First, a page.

Zoo orders Chinese food delivery from Holland

Edinburgh-based panda breeding plan described as 'madness' after bamboo is sourced in Netherlands
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Edinburgh Zoo is to import 15 tonnes of organic bamboo shoots from mainland Europe at an annual cost of £70,000, in order to feed a pair of pandas donated by China.

Animal welfare groups said yesterday that the fortnightly, 1,200 mile round trip from a farm in the Netherlands raised questions over the wisdom and long-term sustainability of basing the 10-year breeding programme in Britain.

The loaned pandas, which will cost the zoo £1m a year to keep, are expected to be brought from their current home in bamboo forests at the Ya'an reserve in Sichuan arriving in the Scottish capital in time for Christmas.

It is hoped the presence of Tian Tian and Yang Guang – the first pandas in the UK for 17 years – will help turn the troubled zoo into an international visitor attraction.

More than 15,000kg of bamboo a year will be loaded onto lorries from the farm on the outskirts of Amsterdam and taken to Rotterdam. From there it will be transported by ferry to Harwich, before being driven to Edinburgh. Will Travers, the chief executive of the Born Free Foundation, described the plans as "madness".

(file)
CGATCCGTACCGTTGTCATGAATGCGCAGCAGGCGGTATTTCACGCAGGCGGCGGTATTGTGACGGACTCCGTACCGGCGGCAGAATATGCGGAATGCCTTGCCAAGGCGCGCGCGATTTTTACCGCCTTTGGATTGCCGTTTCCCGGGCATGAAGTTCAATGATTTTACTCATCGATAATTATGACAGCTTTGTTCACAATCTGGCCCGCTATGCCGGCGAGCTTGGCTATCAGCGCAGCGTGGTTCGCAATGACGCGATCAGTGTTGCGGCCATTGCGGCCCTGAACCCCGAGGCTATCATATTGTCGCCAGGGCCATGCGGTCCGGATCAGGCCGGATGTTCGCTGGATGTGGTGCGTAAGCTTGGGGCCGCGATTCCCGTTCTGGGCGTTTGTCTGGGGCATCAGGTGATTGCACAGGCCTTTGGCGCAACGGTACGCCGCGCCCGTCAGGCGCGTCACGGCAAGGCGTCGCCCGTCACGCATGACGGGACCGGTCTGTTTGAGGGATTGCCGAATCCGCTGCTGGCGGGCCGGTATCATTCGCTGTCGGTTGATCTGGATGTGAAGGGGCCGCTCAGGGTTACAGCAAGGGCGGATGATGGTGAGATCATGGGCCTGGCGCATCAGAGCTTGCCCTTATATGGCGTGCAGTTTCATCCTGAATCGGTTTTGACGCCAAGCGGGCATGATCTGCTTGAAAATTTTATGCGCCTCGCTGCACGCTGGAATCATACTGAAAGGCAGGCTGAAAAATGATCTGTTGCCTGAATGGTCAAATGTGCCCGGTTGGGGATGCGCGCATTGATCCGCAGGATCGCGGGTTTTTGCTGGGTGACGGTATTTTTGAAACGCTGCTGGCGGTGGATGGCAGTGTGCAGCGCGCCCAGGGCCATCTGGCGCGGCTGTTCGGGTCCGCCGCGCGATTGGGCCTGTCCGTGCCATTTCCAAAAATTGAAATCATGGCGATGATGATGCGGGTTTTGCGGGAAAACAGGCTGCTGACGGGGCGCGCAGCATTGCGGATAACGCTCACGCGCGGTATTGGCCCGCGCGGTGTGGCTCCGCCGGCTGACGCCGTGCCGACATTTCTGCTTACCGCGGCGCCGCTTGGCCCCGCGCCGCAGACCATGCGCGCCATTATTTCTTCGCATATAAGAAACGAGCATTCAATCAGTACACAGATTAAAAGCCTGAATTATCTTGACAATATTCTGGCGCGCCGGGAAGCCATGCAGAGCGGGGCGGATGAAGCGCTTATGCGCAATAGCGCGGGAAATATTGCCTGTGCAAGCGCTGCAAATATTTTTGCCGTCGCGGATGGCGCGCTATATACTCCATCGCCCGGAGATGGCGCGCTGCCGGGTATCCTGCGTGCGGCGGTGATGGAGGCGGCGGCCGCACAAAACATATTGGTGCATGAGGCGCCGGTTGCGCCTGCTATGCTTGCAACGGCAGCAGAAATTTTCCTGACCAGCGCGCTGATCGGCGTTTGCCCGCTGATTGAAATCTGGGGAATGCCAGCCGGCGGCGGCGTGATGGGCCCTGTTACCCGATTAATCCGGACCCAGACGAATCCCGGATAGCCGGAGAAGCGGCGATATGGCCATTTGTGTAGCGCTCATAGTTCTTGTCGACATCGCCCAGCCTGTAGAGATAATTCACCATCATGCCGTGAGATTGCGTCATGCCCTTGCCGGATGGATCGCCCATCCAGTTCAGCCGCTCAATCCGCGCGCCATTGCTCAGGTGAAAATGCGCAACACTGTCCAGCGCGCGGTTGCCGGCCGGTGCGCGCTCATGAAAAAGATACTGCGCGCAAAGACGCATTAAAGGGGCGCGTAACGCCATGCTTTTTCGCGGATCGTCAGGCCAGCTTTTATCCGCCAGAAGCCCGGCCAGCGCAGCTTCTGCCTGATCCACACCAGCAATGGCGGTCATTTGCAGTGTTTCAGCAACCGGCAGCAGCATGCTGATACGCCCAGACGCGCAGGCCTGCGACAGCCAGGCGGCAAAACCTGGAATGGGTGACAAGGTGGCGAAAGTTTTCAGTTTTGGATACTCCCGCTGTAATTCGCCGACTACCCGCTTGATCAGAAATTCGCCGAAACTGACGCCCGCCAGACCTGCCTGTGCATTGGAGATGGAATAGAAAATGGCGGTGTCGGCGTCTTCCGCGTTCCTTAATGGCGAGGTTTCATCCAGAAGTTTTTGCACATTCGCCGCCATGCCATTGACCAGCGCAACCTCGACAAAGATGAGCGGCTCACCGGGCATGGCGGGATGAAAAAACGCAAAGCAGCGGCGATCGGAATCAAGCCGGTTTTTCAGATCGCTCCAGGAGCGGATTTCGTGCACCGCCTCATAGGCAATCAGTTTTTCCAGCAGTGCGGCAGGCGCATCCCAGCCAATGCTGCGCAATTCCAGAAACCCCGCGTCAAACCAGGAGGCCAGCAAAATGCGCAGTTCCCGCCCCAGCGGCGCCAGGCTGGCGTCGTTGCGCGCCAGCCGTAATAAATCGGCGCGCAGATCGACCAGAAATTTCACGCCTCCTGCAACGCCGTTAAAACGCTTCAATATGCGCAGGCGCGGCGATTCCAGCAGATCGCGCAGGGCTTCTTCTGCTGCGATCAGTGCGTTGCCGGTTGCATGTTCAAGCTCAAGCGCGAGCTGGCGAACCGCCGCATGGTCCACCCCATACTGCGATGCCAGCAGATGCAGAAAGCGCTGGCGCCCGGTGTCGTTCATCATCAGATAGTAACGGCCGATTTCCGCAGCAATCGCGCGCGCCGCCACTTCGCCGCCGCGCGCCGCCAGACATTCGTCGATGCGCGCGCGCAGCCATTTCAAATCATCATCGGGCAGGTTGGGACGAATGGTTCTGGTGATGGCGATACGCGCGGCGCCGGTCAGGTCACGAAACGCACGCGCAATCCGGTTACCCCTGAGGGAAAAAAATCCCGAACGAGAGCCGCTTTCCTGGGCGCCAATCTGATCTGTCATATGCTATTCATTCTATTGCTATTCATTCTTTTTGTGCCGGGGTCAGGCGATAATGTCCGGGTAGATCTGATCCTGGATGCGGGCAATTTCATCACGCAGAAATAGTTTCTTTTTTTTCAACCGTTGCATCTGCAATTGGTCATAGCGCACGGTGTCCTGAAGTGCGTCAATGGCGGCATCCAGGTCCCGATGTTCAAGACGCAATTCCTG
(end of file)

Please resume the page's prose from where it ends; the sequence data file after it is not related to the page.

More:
He said: "Panda conservation should take place in China, where both giant pandas and bamboo occur naturally. If Edinburgh has panda cash to spare, that is where it should be invested."

A spokesman for Animal Defenders International, a UK-based animal protection and conservation organisation, said while the panda programme would be a "potential money-spinner" for the zoo, it would have little long term benefit for the species.

"There is very little evidence of successful conservation breeding, the problem being that animals bred in zoos can rarely be released into the wild, so they are primarily public spectacles who do not exhibit natural behaviours, as this is an unnatural environment for them," the spokesman said.

The zoo, a registered charity, said it could not afford to rely on home-grown bamboo, which will account for 15 per cent of the animals' needs, or risk interrupting the supply of shoots, the only the food the endangered species will eat.

It said it hoped to reduce its dependence on imported bamboo after the first three years of the breeding programme.

Giant pandas can consume 60 metres of bamboo stems each day. In order to replicate their natural diet in the mountain forests of central China they will be offered 25 different species of the plant.